Rift Stalker Mantle, Formidable chestguard & leggings, Giantstalker’s Belt, Sundered gloves & boots, Arugoo’s Crossbow of Destruction
To convert this outfit for a Shaman, use the Cyclone (T4) shoulders, the Jazeraint belt, and the Spell Axe/Battleaxe of the Farseer.

Hand of Justice

Golem Helmet, Shoulderguards of the Bold, Chestplate of the Great Aspects, Greatbelt of Living Waters (LFR), Legplates of the Bold, Templar Gauntlets, Replica Boots of Heroism, Fist of Argus, Azure-Shield of Coldarra
The T16 LFR belt shown above can only be obtained by Paladins who have chosen Holy for their loot spec. Warriors will want to use the Lurker’s Girdle for this outfit.

The excitement of my friends whose favorite race is the Draenei is rather contagious. I have caught myself contemplating the notion that perhaps I should not use my complementary boost to 90 on either the Warlock or the Rogue, but rather should give it to my Draenei Mage.

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I’ve often wondered what Outland looked like when it was a whole world — what the Black Temple looked like before it was Black, what Farahlon was like before it became Netherstorm, what Hellfire Peninsula and Shadowmoon Valley were like before they were blasted. The screenshots of a lush, vibrant Shadowmoon Valley and the glowing, jewel-like Temple of Karabor do not disappoint! The geography of Old Draenor aligns suitably well with Outland as we know it, though I’m still a little skeptical about Zangarmarsh having been a Mediterranean-like sea. It is a reasonable ecological transformation… only on a geologic timescale, rather than the human timescale there is between one Warcraft game and the next. If those massive mushrooms were originally underwater, they would have evolved to be supported by the water pressure, and thus they should have utterly collapsed when the water drained. Were the sporeloks really originally an underwater species? If so, how did they evade extinction following the ecological catastrophe? I suppose it all must have been a consequence of the same fel energy that transformed Draenei into Broken.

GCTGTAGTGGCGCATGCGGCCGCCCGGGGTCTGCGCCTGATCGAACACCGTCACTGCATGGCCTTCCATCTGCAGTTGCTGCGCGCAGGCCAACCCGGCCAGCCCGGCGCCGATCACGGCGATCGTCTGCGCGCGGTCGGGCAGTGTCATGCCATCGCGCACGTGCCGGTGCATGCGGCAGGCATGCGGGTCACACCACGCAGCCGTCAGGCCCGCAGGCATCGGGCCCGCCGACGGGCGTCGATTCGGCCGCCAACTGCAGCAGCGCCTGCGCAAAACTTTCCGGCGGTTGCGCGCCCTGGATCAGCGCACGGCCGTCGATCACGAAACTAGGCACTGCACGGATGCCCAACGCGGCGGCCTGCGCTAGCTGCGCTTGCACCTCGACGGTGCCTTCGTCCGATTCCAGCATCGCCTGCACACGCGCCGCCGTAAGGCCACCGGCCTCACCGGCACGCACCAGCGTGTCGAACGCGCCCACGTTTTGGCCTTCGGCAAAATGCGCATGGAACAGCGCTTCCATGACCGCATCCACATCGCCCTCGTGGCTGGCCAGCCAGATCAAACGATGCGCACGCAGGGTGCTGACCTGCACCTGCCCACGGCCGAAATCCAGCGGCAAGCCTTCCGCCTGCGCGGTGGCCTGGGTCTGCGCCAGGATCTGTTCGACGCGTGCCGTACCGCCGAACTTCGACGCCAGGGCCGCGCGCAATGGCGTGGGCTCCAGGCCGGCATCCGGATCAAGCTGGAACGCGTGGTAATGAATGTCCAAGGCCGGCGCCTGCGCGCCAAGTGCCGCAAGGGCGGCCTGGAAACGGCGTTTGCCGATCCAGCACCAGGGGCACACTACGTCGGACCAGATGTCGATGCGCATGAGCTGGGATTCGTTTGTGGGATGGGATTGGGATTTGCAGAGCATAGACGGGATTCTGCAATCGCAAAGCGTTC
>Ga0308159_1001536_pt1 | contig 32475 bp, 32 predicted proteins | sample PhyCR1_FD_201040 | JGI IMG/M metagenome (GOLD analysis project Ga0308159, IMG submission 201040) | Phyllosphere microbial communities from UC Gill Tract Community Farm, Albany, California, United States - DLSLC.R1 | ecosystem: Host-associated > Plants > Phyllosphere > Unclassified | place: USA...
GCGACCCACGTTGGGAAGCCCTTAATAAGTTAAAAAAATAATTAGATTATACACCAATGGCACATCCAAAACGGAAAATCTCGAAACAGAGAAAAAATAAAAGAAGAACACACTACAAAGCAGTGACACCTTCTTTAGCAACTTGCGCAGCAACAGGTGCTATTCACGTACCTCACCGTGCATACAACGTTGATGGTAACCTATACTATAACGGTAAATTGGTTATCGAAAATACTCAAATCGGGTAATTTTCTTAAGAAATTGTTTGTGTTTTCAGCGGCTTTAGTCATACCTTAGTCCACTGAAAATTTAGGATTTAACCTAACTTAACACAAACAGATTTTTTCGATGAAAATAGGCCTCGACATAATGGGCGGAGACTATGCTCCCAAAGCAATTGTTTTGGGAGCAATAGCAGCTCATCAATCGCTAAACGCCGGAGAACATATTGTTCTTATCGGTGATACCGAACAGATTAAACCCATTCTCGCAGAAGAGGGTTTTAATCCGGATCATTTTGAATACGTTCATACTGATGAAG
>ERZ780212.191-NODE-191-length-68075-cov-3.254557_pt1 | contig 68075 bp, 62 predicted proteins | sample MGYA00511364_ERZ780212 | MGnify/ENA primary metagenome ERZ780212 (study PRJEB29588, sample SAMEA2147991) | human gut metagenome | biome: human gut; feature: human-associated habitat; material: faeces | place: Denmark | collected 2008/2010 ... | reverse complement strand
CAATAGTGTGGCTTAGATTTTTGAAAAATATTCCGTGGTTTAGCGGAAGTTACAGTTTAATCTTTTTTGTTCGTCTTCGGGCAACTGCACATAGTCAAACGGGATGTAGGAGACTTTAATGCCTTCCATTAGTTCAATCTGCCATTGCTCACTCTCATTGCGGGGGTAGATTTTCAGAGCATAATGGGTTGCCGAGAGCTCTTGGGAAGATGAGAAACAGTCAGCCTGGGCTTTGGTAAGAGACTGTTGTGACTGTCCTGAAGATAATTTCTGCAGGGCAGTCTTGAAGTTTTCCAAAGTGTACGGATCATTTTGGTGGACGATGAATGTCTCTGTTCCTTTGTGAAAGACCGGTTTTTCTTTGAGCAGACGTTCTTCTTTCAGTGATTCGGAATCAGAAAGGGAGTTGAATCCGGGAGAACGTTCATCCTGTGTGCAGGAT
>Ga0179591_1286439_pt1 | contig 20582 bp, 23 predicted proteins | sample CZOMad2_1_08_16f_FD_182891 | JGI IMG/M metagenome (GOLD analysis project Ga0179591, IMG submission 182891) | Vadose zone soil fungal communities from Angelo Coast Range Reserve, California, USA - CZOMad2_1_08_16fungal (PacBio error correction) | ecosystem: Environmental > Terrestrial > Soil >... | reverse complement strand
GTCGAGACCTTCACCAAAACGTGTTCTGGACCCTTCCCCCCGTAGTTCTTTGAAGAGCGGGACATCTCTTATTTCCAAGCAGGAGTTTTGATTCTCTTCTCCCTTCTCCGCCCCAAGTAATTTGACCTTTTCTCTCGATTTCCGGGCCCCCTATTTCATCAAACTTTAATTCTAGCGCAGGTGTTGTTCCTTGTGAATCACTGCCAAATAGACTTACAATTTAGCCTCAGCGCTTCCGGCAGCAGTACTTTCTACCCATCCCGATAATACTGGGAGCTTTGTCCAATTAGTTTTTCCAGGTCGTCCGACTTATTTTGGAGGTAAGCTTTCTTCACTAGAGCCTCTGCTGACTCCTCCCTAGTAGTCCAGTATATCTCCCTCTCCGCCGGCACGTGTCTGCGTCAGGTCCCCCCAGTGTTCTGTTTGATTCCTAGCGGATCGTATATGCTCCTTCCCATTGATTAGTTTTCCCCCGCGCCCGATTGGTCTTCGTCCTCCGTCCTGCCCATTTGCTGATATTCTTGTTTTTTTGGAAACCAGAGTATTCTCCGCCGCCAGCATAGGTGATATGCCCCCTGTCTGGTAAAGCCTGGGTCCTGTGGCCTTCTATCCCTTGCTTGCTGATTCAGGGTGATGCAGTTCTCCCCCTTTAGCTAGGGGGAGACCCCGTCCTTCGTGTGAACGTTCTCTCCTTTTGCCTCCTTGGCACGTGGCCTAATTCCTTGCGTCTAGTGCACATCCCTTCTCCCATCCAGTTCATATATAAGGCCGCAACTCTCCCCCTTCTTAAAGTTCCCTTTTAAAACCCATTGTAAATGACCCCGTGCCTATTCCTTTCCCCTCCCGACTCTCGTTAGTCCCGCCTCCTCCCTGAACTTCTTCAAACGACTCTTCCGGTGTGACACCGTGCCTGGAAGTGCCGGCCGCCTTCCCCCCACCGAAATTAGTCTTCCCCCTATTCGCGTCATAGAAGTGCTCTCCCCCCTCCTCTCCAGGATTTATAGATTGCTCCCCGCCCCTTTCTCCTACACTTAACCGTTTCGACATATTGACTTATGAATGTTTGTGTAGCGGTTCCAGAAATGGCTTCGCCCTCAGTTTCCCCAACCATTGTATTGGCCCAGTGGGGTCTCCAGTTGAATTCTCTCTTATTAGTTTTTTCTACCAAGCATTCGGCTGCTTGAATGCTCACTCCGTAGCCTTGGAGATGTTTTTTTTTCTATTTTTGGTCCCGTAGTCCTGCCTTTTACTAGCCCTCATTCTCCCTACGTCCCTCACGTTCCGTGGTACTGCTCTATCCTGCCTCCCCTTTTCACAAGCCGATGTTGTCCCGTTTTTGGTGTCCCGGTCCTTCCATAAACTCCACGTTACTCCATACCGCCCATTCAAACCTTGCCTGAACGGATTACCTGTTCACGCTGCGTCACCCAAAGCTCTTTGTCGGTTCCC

I wonder how the time-travel thing is going to work out for Draenei characters. Even the youngest of Draenei player characters will have been born on Draenor, for the Draenei have simply not been on Azeroth long enough for children born there grow up enough to leave home and go adventuring. A Draenei traveling to Draenor-of-the-Past could very well encounter her or himself. What would you do, when confronted with your doppelganger, someone who both is and is not you?